Lanier’s Pale Man

Emilier Lanier, certain poet and possible muse

Emilia Lanier (1569–1645) is acknowledged as the first Englishwoman to be published as a professional poet. Her only collection was printed in 1611.

Some academics cite her as a prime candidate for Shakespeare’s Dark Lady, suggesting that she may have had a Mediterranean or African heritage. Some even go so far as implying she wrote some – or even all – of Shakespeare’s plays.  Historian Michael Wood doesn’t push things that far, but thinks she had a direct influence on the writing of Othello and The Merchant of Venice, perhaps enhancing the bard’s sympathies for people of colour and those of non-Christian faiths.[1] All of this is open to conjecture, but of what we can be sure, is her competence as a poet.

She was born Emilia Bassano the daughter of a royal musician and it is very likely that she also became an accomplished instrumentalist. She was, for several years, the mistress of Henry Carey, the first Baron Hunsdon, cousin of queen Elizabeth I of England and one of Shakespeare’s patrons; hence the playwright must have known her, or at least known of her. It is suggested that she wedded court musician Alfonso Lanier in 1592 after becoming pregnant by Hunsdon and that the marriage was unhappy.

Her only published collection of poetry Salve Deus Rex Judaeorum (Hail, God, King of the Jews) is dominated by the title poem of over 200 verses. It tells the story of Christ’s passion almost entirely from the point of view of the women who surround him. The main poem is accompanied by ten shorter works, some dedicated to aristocratic women, including the queen. The collection also contains the first published English country house poem.

The book was radical for its time because it contained topics such as the maltreatment of women. Lanier defended Eve, arguing that she had been wrongly blamed for the original sin of eating the forbidden fruit, while Adam was equally at fault. She also drew attention to the dedication of the female followers of Christ who stayed close to him throughout the Passion, unlike the male apostles who abandoned him, and even denied being associated with him. She applauds Pilate’s wife for attempting to intervene and prevent the unjust trial and crucifixion.[2]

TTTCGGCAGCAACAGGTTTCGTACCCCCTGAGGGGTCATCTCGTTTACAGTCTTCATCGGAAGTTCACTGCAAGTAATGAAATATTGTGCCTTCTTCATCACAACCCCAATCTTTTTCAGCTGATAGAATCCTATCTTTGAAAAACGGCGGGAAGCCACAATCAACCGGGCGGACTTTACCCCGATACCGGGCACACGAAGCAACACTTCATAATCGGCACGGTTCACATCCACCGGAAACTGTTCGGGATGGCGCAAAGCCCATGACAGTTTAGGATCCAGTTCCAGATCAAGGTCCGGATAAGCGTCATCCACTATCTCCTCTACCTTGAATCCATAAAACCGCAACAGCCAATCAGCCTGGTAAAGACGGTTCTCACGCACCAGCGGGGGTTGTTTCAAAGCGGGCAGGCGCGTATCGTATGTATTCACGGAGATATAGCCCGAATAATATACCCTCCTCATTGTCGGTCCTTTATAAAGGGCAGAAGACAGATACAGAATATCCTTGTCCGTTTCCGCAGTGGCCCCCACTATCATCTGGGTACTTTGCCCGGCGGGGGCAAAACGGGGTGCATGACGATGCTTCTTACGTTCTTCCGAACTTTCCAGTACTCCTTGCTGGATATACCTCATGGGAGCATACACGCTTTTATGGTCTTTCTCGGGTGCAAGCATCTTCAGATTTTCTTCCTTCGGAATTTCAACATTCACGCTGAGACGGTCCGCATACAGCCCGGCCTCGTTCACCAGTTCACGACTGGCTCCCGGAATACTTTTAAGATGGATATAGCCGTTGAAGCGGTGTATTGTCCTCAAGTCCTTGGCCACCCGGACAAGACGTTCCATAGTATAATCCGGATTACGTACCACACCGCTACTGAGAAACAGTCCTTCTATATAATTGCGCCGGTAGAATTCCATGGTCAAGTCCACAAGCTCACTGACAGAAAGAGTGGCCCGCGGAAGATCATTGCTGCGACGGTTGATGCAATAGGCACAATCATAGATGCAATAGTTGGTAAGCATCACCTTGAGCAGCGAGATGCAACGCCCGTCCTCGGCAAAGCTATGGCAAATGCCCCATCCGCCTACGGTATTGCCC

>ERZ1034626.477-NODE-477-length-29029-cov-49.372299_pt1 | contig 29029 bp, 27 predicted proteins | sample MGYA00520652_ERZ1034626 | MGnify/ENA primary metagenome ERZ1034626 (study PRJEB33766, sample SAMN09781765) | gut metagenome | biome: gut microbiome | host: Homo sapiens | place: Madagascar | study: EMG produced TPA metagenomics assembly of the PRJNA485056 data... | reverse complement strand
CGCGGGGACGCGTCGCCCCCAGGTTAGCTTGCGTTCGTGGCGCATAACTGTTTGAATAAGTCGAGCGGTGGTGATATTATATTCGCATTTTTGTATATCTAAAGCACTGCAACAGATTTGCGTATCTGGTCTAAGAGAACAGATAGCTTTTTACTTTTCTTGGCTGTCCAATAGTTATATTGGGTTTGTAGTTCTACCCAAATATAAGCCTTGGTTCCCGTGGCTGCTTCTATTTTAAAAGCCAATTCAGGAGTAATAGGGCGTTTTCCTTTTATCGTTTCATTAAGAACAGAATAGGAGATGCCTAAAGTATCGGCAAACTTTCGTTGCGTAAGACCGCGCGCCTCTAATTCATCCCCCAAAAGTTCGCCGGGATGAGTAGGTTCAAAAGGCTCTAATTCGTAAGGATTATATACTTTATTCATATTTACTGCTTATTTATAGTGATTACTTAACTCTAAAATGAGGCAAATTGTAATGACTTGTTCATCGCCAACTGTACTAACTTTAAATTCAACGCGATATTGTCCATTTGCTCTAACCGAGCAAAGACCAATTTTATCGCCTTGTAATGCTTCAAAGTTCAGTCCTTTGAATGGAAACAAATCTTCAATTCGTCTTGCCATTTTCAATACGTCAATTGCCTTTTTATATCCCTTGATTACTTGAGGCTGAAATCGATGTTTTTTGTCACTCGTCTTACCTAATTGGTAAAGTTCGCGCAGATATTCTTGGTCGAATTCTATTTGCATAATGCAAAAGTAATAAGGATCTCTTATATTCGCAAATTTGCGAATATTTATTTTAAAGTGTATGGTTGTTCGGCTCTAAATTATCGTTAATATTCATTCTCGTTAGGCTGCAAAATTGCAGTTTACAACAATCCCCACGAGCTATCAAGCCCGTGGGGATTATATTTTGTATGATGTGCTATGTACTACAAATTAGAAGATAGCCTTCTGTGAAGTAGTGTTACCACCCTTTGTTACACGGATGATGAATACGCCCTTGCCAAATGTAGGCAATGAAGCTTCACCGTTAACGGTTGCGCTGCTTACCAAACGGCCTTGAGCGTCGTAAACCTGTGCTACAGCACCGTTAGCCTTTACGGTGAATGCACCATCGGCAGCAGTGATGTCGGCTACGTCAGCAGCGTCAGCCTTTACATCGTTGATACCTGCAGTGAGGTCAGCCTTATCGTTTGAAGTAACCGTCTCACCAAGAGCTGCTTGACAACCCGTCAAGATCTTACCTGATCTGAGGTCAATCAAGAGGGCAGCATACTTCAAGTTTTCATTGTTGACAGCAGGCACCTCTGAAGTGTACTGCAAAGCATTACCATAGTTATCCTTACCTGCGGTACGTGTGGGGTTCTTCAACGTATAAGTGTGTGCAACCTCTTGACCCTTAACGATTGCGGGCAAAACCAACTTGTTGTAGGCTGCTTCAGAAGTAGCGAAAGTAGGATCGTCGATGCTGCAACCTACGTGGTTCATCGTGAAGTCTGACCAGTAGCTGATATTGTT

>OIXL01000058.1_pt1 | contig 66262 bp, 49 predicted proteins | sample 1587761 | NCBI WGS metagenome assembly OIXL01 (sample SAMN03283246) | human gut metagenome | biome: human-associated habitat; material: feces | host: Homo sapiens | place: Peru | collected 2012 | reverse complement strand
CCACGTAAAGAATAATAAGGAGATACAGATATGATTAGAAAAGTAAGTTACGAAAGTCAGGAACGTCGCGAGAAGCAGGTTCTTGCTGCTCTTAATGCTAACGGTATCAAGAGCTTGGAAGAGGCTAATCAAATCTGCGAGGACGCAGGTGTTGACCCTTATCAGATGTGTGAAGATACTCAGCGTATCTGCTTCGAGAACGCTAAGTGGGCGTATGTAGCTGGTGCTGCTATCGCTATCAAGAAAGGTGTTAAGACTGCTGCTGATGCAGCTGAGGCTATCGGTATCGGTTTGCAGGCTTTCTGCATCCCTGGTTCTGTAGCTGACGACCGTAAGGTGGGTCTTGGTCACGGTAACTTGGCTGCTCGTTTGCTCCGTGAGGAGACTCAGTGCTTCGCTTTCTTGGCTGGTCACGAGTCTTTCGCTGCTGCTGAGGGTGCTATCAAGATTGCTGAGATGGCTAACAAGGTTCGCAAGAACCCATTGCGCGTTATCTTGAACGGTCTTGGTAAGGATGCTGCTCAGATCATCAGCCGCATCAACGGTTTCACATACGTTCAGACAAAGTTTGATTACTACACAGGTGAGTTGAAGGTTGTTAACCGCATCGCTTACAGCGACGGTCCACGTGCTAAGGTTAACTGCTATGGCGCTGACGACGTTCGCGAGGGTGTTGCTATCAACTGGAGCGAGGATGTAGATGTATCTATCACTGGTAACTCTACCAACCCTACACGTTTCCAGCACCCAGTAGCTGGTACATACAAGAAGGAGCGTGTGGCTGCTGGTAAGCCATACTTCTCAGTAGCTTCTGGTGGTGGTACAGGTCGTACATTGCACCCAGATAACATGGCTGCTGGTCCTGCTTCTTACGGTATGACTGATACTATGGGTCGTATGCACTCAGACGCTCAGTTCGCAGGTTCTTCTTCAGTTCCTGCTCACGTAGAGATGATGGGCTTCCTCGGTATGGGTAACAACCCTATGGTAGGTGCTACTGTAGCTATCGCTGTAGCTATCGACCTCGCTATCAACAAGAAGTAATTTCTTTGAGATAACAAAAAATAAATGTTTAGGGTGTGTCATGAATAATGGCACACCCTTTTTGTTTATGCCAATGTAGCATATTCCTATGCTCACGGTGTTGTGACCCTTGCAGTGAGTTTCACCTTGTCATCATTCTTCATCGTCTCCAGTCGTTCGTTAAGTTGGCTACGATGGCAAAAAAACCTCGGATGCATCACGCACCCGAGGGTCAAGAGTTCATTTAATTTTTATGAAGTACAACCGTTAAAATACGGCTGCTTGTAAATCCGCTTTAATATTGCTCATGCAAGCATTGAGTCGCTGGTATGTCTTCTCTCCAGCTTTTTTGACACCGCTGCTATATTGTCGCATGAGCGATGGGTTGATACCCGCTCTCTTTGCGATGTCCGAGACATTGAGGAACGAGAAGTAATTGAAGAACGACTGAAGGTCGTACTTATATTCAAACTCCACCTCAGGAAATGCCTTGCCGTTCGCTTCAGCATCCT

Gentle Reader, if thou desire to be resolved, why I give this Title, Salue Deus Rex Judaeorum, know for certaine, that it was delivered unto me in sleepe many yeares before I had any intent to write in this maner, and was quite out of my memory untill I had written the Passion of Christ, when immediately it came into my re-membrance, what I had dreamed long before; and thinking it a significant token, that I was appointed to performe that Worke, I gave the very same words I received in sleepe as the fittest Title I could devise for this Booke.

What makes her stance all the more intriguing is that some scholars assert that Lanier’s family roots were Jewish. Michael Wood points out that the prime date for an assignation between Shakespeare and Emilia would be in 1597 which is about the time he wrote his play about a Venetian merchant Jew, and containing a character called Bassanio. (Wood also suggest that Bassanio would have been pronounced with three syllables in Elizabethan times making it aurally a close match with Bassano.)